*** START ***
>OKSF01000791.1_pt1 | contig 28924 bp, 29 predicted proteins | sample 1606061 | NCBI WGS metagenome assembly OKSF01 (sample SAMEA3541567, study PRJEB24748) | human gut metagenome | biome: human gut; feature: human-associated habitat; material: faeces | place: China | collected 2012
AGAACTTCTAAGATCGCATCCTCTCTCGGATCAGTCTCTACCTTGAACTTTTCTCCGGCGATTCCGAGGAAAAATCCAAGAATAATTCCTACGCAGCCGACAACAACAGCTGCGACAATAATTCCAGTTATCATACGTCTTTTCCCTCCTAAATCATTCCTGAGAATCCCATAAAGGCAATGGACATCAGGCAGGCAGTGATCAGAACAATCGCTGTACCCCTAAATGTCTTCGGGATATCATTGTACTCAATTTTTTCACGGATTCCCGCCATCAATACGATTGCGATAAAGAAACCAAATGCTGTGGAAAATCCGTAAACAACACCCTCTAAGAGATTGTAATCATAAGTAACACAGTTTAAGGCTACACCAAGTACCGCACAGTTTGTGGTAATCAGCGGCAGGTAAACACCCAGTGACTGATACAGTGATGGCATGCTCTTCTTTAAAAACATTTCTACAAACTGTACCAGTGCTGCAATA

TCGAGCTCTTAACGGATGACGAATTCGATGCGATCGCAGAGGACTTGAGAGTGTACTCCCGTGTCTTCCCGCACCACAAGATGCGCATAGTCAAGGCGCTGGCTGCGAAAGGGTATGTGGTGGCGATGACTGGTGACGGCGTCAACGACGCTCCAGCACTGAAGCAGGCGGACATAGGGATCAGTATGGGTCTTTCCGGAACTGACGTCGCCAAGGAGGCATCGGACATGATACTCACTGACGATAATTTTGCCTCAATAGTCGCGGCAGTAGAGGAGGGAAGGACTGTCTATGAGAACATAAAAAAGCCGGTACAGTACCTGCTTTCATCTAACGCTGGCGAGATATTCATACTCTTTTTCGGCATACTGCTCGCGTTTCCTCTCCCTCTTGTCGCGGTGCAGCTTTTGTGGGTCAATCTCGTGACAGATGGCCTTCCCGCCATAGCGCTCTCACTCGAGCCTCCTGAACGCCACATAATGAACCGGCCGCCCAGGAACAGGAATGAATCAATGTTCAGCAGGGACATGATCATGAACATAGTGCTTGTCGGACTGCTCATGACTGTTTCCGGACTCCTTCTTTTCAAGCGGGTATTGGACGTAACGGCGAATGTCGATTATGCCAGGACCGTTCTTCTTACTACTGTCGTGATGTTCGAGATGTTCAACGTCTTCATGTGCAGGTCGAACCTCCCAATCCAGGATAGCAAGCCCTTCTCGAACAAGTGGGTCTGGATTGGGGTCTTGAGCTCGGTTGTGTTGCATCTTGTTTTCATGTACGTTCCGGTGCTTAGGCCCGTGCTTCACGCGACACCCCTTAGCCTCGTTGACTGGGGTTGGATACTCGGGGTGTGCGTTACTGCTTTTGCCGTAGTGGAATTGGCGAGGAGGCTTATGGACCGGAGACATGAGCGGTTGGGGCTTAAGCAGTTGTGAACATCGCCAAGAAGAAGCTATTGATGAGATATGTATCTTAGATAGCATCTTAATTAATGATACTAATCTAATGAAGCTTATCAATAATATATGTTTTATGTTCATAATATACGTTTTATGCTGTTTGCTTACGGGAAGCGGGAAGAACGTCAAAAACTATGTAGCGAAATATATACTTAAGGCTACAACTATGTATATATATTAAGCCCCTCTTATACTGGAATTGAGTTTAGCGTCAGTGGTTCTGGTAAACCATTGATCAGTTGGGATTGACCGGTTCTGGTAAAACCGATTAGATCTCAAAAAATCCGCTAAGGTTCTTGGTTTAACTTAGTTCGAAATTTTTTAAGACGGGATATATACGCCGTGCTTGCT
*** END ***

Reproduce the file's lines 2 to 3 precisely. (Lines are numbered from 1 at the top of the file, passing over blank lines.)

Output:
AGAACTTCTAAGATCGCATCCTCTCTCGGATCAGTCTCTACCTTGAACTTTTCTCCGGCGATTCCGAGGAAAAATCCAAGAATAATTCCTACGCAGCCGACAACAACAGCTGCGACAATAATTCCAGTTATCATACGTCTTTTCCCTCCTAAATCATTCCTGAGAATCCCATAAAGGCAATGGACATCAGGCAGGCAGTGATCAGAACAATCGCTGTACCCCTAAATGTCTTCGGGATATCATTGTACTCAATTTTTTCACGGATTCCCGCCATCAATACGATTGCGATAAAGAAACCAAATGCTGTGGAAAATCCGTAAACAACACCCTCTAAGAGATTGTAATCATAAGTAACACAGTTTAAGGCTACACCAAGTACCGCACAGTTTGTGGTAATCAGCGGCAGGTAAACACCCAGTGACTGATACAGTGATGGCATGCTCTTCTTTAAAAACATTTCTACAAACTGTACCAGTGCTGCAATA

TCGAGCTCTTAACGGATGACGAATTCGATGCGATCGCAGAGGACTTGAGAGTGTACTCCCGTGTCTTCCCGCACCACAAGATGCGCATAGTCAAGGCGCTGGCTGCGAAAGGGTATGTGGTGGCGATGACTGGTGACGGCGTCAACGACGCTCCAGCACTGAAGCAGGCGGACATAGGGATCAGTATGGGTCTTTCCGGAACTGACGTCGCCAAGGAGGCATCGGACATGATACTCACTGACGATAATTTTGCCTCAATAGTCGCGGCAGTAGAGGAGGGAAGGACTGTCTATGAGAACATAAAAAAGCCGGTACAGTACCTGCTTTCATCTAACGCTGGCGAGATATTCATACTCTTTTTCGGCATACTGCTCGCGTTTCCTCTCCCTCTTGTCGCGGTGCAGCTTTTGTGGGTCAATCTCGTGACAGATGGCCTTCCCGCCATAGCGCTCTCACTCGAGCCTCCTGAACGCCACATAATGAACCGGCCGCCCAGGAACAGGAATGAATCAATGTTCAGCAGGGACATGATCATGAACATAGTGCTTGTCGGACTGCTCATGACTGTTTCCGGACTCCTTCTTTTCAAGCGGGTATTGGACGTAACGGCGAATGTCGATTATGCCAGGACCGTTCTTCTTACTACTGTCGTGATGTTCGAGATGTTCAACGTCTTCATGTGCAGGTCGAACCTCCCAATCCAGGATAGCAAGCCCTTCTCGAACAAGTGGGTCTGGATTGGGGTCTTGAGCTCGGTTGTGTTGCATCTTGTTTTCATGTACGTTCCGGTGCTTAGGCCCGTGCTTCACGCGACACCCCTTAGCCTCGTTGACTGGGGTTGGATACTCGGGGTGTGCGTTACTGCTTTTGCCGTAGTGGAATTGGCGAGGAGGCTTATGGACCGGAGACATGAGCGGTTGGGGCTTAAGCAGTTGTGAACATCGCCAAGAAGAAGCTATTGATGAGATATGTATCTTAGATAGCATCTTAATTAATGATACTAATCTAATGAAGCTTATCAATAATATATGTTTTATGTTCATAATATACGTTTTATGCTGTTTGCTTACGGGAAGCGGGAAGAACGTCAAAAACTATGTAGCGAAATATATACTTAAGGCTACAACTATGTATATATATTAAGCCCCTCTTATACTGGAATTGAGTTTAGCGTCAGTGGTTCTGGTAAACCATTGATCAGTTGGGATTGACCGGTTCTGGTAAAACCGATTAGATCTCAAAAAATCCGCTAAGGTTCTTGGTTTAACTTAGTTCGAAATTTTTTAAGACGGGATATATACGCCGTGCTTGCT